Owning and Driving a Car is a Legal Thing


In the U.S., drivers must be licensed to legally operate motor vehicles. Each state has its own licensing laws that set requirements, terms, and procedures. Minimum age is typically 16 years old, but can vary by state. Most states have special learner driving permits that serve as temporary licenses. Young drivers have have restrictions that restrict time of day for driving, who must be in the car with the driver, how many passengers can be in the car, and certain other conditions. Failure to follow the laws can result in license suspension.

The state agency that provides driver’s licenses is the Department of Motor Vehicles (DMV). In some states, the agency may have a different name, such as Department of Driver Services (DDS). Licensing laws and procedures for each state can be found at DMV.org.

In order to obtain a driver’s license, certain tests must be passed — a vision test, a written test, and a driving test. Some states provide sample test questions either in a license test study manual or on the state’s DMV web site.

License holders are provided with a photo ID card that serves as legal proof of being licensed. The license must be in the driver’s possession when driving.

Driving Responsibly

Your car exposes you to laws that you wouldn’t otherwise be concerned with.  At the low end are parking laws and speed limits. Some laws determine who is at fault in accidents. and how you should conduct yourself on the road. Other laws are more serious, such as those dealing with DUI and vehiclular homicide. Breaking driving laws can result in not only criminal charges but also personal liability charges.

Driving Laws

All states have rules of the road, the laws that determine what you can and cannot do while driving. Speed limits can vary, turn-right-on-red laws can be different. Since each state sets its own laws, the laws can differ considerably between states. If you move from one state to another, or travel to another state, you should become familiar with the new state’s laws.


Most states have laws requiring automobile insurance. A minimum level of liability insuance is usually required, although comprehensive and collision coverage is not. Other states have financial responsibility laws that may not require insurance but you must prove you have the ability to pay in at-fault accidents. It is financially and legally irresponsible to drive without insurance.

Vehicle Registration and Tags

Motor vehicles must be registered to establish legal ownership and responsibility. Registration is typically handled at the state or county level. Metal tags are issued to be displayed on the vehicle. Registrations must be renewed each year. Fees and taxes are collected at the time of renewal. States have varying laws regarding how tags may be transfered between vehicles. Sales tax is usually paid at the time of vehicle registration.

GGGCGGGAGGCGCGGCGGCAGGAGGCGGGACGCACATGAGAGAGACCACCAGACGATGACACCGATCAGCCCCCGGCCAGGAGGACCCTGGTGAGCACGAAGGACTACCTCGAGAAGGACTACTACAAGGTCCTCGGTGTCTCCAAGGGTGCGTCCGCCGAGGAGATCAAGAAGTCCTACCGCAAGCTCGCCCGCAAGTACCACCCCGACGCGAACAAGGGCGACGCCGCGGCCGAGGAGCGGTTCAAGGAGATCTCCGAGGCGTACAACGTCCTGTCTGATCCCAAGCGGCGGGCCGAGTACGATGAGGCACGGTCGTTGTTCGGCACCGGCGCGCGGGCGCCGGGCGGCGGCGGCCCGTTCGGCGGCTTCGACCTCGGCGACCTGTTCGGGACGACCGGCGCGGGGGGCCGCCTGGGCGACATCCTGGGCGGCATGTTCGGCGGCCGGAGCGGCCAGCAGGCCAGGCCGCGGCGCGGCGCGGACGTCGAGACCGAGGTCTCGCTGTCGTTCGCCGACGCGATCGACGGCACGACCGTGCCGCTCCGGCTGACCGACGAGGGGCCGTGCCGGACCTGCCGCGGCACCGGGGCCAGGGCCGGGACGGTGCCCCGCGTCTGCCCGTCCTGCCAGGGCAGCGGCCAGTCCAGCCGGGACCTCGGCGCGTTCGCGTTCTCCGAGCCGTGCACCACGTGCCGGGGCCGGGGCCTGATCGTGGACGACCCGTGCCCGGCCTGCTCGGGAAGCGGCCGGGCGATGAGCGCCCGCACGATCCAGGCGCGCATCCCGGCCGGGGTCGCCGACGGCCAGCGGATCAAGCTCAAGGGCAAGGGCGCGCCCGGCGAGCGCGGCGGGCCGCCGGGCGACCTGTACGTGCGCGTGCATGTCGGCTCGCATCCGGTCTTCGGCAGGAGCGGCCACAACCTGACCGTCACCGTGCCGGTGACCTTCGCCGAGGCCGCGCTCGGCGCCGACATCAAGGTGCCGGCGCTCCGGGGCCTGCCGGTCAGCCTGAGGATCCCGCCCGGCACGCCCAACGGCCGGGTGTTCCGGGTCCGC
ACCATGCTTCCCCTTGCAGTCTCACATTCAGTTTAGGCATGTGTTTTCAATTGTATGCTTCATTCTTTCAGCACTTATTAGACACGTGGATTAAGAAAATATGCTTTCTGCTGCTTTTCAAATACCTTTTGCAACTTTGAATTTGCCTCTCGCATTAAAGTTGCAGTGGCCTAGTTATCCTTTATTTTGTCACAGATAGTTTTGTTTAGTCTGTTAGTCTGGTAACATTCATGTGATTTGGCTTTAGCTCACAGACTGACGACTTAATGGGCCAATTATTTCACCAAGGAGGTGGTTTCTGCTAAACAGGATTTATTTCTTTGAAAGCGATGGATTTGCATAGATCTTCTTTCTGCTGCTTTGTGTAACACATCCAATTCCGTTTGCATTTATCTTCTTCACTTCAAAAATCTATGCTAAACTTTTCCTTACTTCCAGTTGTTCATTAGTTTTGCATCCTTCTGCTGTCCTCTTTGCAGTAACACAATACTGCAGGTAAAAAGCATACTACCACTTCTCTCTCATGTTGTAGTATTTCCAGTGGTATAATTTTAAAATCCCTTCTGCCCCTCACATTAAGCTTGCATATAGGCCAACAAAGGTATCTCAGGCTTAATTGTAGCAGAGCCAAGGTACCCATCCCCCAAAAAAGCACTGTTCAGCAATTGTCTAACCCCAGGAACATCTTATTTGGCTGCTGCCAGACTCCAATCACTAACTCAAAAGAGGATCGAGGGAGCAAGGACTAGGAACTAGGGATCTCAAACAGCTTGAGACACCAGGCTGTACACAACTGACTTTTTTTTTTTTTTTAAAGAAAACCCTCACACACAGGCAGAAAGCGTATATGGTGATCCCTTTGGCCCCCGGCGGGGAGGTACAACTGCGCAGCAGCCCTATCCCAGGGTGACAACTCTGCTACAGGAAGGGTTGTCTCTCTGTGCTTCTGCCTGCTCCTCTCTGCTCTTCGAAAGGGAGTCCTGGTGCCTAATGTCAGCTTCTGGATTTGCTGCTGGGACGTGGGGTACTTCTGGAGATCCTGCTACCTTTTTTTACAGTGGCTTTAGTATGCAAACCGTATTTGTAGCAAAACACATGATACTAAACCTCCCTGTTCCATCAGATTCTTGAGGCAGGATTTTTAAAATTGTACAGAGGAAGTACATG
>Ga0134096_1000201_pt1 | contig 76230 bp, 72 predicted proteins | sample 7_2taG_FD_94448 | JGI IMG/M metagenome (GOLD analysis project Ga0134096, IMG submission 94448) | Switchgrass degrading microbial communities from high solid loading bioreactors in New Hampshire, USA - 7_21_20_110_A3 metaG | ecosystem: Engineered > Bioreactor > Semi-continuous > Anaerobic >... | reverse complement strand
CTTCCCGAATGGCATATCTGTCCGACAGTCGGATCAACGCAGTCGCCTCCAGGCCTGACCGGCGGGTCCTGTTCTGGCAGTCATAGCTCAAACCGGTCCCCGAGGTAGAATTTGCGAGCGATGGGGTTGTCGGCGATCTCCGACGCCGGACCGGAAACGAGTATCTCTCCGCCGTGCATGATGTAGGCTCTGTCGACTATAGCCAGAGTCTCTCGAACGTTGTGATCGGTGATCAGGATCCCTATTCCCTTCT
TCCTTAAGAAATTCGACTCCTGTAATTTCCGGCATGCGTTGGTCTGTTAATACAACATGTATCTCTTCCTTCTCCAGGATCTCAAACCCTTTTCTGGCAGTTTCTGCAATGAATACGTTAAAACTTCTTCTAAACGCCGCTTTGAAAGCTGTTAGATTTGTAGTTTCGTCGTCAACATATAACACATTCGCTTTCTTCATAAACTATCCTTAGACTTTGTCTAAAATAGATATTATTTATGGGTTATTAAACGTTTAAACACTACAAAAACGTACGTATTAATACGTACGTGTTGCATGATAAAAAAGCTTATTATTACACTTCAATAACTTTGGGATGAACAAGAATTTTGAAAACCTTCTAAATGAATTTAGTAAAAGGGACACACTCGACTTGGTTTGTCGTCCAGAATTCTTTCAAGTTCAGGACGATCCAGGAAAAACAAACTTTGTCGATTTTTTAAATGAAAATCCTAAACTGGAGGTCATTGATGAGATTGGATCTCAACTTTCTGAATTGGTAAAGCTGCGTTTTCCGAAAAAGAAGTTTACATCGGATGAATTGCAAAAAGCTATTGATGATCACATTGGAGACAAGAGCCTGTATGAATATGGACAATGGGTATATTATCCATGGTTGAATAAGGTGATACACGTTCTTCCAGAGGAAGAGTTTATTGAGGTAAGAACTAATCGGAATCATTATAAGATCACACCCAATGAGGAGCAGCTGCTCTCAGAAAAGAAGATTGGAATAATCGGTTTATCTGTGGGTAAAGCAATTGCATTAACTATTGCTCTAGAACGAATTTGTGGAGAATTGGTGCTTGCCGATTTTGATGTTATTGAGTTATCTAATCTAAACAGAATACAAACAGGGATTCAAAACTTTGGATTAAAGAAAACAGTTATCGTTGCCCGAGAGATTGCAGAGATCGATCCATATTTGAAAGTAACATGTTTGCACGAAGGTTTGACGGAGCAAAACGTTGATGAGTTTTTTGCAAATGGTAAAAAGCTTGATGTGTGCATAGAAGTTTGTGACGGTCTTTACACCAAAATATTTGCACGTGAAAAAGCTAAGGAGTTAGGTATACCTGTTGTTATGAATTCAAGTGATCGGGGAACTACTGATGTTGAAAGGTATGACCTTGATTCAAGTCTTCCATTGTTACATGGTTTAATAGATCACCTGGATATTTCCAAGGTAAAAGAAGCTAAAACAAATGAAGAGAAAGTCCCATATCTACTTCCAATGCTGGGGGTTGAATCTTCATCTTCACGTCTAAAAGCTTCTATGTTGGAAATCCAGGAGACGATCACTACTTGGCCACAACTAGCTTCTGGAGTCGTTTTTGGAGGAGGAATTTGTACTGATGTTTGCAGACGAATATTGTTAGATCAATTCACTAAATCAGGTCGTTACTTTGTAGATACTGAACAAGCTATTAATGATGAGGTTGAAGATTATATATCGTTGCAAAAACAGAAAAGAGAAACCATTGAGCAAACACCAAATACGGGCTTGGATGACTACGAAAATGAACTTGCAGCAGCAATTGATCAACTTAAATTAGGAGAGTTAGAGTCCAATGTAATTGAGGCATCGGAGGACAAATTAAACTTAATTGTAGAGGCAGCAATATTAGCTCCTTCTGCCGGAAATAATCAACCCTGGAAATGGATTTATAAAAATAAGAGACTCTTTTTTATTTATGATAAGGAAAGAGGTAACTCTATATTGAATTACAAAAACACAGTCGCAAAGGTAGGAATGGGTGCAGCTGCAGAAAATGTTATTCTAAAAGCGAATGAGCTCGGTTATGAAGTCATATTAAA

Emissions Standards and Laws

State and Federal laws require that automobiles meet certain standards. California is particularly strict. All new cars must be built to meet Federal and state requirements. Many states and counties have annual inspection procedures to test emmissions and safety compliance.

Vehicle Sales Laws

When a vehicle is sold, it’s title must be signed by the owner and given to the buyer, who signs the title and takes it to his local DMV office to apply for a new title and new registration and tags. In some states, a notarized Bill of Sale is also required. If a vehicle is purchased without a title, the purchaser is not the legal owner even if money is exchanged.

Sales Tax

In most states, sales tax must be paid for new and used vehicle purchases. Vehicles moved from another state may also be taxed. Tax laws vary considerably between different states, especially regarding credits and refunds for taxes paid in another state. Some states also allow for sales tax credit on trade-ins at dealers.

Property Tax

Many states and counties impose an annual property tax on motor vehicles. The tax is generally based on the value and age of the vehicle. The owner of the vehicle is responsible for the tax. For leased vehicles, the tax is paid by the lessee (the party who is leasing and driving the vehicle).


Comments are closed.